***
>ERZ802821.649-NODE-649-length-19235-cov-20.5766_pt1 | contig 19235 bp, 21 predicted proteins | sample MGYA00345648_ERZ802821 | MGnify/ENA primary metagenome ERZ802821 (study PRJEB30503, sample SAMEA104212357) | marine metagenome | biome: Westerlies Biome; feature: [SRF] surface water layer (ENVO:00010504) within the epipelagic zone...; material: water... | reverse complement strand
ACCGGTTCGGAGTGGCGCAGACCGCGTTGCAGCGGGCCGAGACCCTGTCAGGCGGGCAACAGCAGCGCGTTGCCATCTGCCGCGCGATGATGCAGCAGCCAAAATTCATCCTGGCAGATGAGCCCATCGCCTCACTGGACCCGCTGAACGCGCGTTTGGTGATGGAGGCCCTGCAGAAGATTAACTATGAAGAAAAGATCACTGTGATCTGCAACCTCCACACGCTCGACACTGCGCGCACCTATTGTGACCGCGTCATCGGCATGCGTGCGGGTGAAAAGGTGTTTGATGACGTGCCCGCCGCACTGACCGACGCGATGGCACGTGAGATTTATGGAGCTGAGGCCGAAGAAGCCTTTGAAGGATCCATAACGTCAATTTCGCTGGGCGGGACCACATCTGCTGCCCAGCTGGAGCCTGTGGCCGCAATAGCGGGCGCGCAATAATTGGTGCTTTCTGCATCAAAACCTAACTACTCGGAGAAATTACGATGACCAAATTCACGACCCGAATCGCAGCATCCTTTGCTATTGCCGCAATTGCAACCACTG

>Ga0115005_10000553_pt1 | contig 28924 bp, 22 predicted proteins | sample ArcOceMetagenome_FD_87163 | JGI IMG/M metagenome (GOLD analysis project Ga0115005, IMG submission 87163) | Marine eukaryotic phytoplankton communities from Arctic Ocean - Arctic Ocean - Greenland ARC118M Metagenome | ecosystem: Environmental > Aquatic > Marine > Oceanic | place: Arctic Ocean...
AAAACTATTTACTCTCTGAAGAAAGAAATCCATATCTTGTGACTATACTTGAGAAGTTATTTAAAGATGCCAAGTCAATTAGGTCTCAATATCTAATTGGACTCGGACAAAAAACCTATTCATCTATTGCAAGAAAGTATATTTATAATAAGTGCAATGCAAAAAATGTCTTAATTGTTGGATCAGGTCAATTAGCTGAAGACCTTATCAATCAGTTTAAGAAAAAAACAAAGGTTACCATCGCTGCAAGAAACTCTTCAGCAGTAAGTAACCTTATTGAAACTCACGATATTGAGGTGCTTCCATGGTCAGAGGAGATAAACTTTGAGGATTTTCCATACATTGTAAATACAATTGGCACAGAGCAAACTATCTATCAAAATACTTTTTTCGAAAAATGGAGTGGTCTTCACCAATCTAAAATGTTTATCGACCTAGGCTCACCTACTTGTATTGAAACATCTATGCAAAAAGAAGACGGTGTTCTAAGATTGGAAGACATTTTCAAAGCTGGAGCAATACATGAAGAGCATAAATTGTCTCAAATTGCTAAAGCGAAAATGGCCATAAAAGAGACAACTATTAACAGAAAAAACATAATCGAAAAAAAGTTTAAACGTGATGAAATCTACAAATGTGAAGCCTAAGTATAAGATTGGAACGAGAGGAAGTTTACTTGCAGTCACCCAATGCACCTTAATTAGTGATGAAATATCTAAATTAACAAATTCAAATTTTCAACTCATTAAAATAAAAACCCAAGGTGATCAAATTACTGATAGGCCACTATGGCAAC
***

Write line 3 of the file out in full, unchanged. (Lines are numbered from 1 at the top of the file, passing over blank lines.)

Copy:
>Ga0115005_10000553_pt1 | contig 28924 bp, 22 predicted proteins | sample ArcOceMetagenome_FD_87163 | JGI IMG/M metagenome (GOLD analysis project Ga0115005, IMG submission 87163) | Marine eukaryotic phytoplankton communities from Arctic Ocean - Arctic Ocean - Greenland ARC118M Metagenome | ecosystem: Environmental > Aquatic > Marine > Oceanic | place: Arctic Ocean...